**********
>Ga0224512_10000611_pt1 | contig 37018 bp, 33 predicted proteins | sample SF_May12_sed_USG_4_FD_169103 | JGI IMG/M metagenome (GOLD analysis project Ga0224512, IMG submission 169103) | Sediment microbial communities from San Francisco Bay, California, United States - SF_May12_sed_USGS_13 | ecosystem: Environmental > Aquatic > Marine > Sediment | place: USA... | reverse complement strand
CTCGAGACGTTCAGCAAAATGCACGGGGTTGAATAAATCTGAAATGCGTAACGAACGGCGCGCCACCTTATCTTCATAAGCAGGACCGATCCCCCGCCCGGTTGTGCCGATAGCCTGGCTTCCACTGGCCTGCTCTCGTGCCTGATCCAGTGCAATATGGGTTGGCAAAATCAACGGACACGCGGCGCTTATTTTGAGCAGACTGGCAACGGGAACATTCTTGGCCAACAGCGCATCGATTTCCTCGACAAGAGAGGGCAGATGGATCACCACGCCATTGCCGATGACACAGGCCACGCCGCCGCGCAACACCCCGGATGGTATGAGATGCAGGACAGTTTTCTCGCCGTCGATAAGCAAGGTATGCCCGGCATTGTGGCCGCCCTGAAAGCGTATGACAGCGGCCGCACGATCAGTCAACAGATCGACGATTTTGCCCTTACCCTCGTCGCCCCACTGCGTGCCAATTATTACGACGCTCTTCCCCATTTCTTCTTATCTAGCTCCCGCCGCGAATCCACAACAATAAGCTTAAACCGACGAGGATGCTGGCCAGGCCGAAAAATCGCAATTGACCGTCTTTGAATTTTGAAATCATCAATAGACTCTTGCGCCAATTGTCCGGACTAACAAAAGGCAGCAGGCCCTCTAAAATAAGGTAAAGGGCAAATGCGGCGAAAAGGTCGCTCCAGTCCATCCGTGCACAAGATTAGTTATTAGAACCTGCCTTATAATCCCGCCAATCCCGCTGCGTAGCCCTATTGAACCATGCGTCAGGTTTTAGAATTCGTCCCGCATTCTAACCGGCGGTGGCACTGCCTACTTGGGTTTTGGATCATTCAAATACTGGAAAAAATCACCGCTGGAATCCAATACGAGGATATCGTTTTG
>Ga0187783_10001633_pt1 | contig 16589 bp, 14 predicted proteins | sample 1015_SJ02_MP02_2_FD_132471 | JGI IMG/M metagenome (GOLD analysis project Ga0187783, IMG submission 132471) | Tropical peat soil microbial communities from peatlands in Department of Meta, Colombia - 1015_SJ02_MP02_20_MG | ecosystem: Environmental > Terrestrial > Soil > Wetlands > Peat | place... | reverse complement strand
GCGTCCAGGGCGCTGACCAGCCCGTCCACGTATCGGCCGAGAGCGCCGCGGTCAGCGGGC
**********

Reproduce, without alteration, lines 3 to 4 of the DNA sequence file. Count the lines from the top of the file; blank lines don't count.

>Ga0187783_10001633_pt1 | contig 16589 bp, 14 predicted proteins | sample 1015_SJ02_MP02_2_FD_132471 | JGI IMG/M metagenome (GOLD analysis project Ga0187783, IMG submission 132471) | Tropical peat soil microbial communities from peatlands in Department of Meta, Colombia - 1015_SJ02_MP02_20_MG | ecosystem: Environmental > Terrestrial > Soil > Wetlands > Peat | place... | reverse complement strand
GCGTCCAGGGCGCTGACCAGCCCGTCCACGTATCGGCCGAGAGCGCCGCGGTCAGCGGGC